Business Rewards Can Follow if F&I and Service Work as Partners 
The finance and insurance office and the service department are the two most profitable areas of an auto dealership, but they often work in silos: F&I managers accomplish their tasks, and service advisers focus on their orders. Automotive News reports that to be most effective, though, F&I and service have to work hand in hand. Otherwise, the dealership is missing out on ancillary product sales, customer retention, service business and more, dealership insiders and other F&I experts say. When F&I managers know the service advisers and what repairs the service department makes, they can use that knowledge to illustrate the value of F&I products and services, says Matt Woods, director of field operations at Service Group, an F&I company in Austin, Texas. Some F&I managers even walk customers to the service lane to show them repairs being done, he said. Read more here

Lamborghini's $200K SUV Sales Are Better Than Expected: CEO 
Lamborghini's high-powered, hyper-priced SUV is selling better than expected, with most of the buyers new to the Lamborghini brand, according to the company's CEO. In an interview with CNBC, Lamborghini CEO, Stefano Domenicali, said that sales and orders for the Lamborghini Urus, which starts at $200,000 but usually sells for $240,000 or more with options, have been "terrific." He said, "We were expecting a positive feedback from the customer, but not at the level we are receiving now. The reaction of the customer is really fantastic." Specifically, he said the company will end 2018 with total production of around 5,000 cars – more than 1,000 of which will be the Urus. By the end of 2019, Lambo will be producing around 8,000 cars – with more than half being the SUV. He said 70 percent of buyers of the Urus are new to the brand, meaning they have never owned a Lambo before. He said he is also surprised by how many of the buyers are women. Read more here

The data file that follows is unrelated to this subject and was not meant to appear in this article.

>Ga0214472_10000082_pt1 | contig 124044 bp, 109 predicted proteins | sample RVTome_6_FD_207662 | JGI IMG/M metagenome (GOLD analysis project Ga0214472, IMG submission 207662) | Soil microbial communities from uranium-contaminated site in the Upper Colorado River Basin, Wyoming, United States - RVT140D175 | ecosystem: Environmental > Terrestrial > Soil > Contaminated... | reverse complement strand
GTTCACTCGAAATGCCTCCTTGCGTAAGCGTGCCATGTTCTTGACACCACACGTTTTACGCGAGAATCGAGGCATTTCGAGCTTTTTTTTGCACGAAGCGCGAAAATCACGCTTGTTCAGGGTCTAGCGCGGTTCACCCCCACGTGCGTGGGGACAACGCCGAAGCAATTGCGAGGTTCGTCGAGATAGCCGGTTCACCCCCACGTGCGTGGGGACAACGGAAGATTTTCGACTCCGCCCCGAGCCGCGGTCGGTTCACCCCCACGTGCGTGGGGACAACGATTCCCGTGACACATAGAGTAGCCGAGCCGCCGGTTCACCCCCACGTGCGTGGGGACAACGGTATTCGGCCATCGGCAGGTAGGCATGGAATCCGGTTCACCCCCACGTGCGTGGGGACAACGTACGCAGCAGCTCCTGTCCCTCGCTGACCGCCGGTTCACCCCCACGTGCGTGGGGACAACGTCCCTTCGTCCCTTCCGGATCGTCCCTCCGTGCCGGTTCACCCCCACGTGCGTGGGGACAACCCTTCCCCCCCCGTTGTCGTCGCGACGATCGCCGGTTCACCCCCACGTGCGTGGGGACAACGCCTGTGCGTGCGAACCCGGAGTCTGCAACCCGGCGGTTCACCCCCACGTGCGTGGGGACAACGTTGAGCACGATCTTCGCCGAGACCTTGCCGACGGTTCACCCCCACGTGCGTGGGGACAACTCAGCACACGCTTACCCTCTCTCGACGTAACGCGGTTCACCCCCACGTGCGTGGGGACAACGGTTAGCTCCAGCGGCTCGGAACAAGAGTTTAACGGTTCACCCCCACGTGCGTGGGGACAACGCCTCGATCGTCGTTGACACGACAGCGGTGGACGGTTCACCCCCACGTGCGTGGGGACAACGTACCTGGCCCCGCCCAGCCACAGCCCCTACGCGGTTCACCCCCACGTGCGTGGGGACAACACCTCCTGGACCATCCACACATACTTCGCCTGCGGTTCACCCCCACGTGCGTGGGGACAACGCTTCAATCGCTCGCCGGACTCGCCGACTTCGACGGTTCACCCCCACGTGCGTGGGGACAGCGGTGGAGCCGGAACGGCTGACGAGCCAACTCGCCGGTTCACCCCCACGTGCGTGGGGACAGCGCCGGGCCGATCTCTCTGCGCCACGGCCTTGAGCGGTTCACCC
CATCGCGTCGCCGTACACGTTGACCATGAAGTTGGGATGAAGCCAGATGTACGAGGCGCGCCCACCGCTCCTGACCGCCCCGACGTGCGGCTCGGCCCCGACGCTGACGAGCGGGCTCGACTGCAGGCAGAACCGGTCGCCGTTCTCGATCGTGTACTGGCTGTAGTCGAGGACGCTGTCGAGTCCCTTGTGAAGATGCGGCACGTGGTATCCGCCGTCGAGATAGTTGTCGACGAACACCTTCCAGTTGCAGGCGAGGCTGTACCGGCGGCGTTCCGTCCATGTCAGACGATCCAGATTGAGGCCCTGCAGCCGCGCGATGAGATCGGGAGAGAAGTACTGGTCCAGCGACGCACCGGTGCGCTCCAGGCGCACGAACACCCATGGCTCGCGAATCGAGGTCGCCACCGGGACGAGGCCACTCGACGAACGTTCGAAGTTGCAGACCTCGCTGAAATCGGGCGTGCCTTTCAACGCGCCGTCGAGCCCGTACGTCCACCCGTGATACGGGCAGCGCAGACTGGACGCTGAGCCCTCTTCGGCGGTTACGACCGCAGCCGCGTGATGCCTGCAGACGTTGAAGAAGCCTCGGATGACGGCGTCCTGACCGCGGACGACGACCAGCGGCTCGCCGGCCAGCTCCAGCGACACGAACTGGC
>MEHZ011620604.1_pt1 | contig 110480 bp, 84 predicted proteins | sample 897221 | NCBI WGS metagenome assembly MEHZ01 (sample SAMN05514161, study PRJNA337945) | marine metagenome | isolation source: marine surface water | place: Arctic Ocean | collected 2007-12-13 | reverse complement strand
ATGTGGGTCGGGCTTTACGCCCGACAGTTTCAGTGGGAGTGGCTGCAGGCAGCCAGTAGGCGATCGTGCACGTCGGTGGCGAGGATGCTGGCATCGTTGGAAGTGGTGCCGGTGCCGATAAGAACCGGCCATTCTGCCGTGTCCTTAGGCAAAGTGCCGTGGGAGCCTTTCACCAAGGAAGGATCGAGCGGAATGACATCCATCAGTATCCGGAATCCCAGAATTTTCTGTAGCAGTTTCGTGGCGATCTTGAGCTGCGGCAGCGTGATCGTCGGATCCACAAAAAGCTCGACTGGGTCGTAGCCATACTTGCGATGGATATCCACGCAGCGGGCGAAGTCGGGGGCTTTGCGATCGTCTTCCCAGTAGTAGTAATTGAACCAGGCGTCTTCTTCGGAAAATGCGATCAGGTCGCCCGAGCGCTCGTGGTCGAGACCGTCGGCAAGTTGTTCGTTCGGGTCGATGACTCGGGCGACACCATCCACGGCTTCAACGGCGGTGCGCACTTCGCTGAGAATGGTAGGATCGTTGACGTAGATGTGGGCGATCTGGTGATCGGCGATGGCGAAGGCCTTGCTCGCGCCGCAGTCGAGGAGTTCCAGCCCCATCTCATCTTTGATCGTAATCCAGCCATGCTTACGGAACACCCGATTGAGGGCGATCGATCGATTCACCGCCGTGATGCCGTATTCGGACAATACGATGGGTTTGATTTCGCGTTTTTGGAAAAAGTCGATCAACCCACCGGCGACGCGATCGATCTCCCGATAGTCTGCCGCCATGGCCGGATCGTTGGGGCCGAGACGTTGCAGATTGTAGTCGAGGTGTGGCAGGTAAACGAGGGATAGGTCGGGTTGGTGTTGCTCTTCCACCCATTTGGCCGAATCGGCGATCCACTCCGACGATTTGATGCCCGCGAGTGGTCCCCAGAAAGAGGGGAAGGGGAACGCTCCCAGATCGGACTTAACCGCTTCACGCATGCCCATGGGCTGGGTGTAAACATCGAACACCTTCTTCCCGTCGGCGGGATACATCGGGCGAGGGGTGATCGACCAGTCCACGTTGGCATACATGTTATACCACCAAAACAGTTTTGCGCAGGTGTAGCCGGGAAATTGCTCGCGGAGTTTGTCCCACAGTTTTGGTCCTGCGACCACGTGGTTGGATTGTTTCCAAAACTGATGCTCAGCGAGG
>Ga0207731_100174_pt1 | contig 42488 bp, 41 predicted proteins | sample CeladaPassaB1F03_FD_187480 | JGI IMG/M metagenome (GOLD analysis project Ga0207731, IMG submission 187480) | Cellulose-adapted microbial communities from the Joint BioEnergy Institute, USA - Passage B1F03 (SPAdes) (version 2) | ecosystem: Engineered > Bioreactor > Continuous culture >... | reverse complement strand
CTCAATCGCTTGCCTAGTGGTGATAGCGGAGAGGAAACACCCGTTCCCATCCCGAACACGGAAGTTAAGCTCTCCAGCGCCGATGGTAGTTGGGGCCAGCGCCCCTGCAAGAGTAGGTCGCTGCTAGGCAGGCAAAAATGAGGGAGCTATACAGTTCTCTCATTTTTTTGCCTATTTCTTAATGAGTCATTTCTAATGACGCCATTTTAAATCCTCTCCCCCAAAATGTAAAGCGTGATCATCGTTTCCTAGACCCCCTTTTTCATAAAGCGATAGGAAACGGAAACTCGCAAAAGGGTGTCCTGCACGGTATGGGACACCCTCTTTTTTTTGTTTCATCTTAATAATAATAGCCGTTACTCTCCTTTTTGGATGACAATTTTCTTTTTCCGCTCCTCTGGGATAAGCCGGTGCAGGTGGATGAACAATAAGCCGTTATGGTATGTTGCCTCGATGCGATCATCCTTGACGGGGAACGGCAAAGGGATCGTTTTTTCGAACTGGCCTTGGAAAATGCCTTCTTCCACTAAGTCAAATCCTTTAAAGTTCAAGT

See You in Las Vegas AIADA's
48th Annual Meeting and Luncheon, held March 25 in Las Vegas, is your chance to gather with likeminded leaders to consider what the future looks like for your businesses.
During the meeting, we'll introduce AIADA's 2018 Chairman, Volkswagen dealer Brad Strong of Utah, and recognize the winners of both of our annual awards – the David F. Mungenast Lifetime Achievement Award and the Fritz Hitchcock Grassroots Award. Finally, we'll hear from Volkswagen of America President and CEO Hinrich J. Woebcken on the state of our industry and the challenges he sees in the coming years.   

If you plan to attend NADA's convention this month in Las Vegas, please add AIADA's 48th Annual Meeting and Luncheon, held Sunday, March 25, to your schedule. You can register for the meeting by clicking here or by calling 1-800-GO-AIADA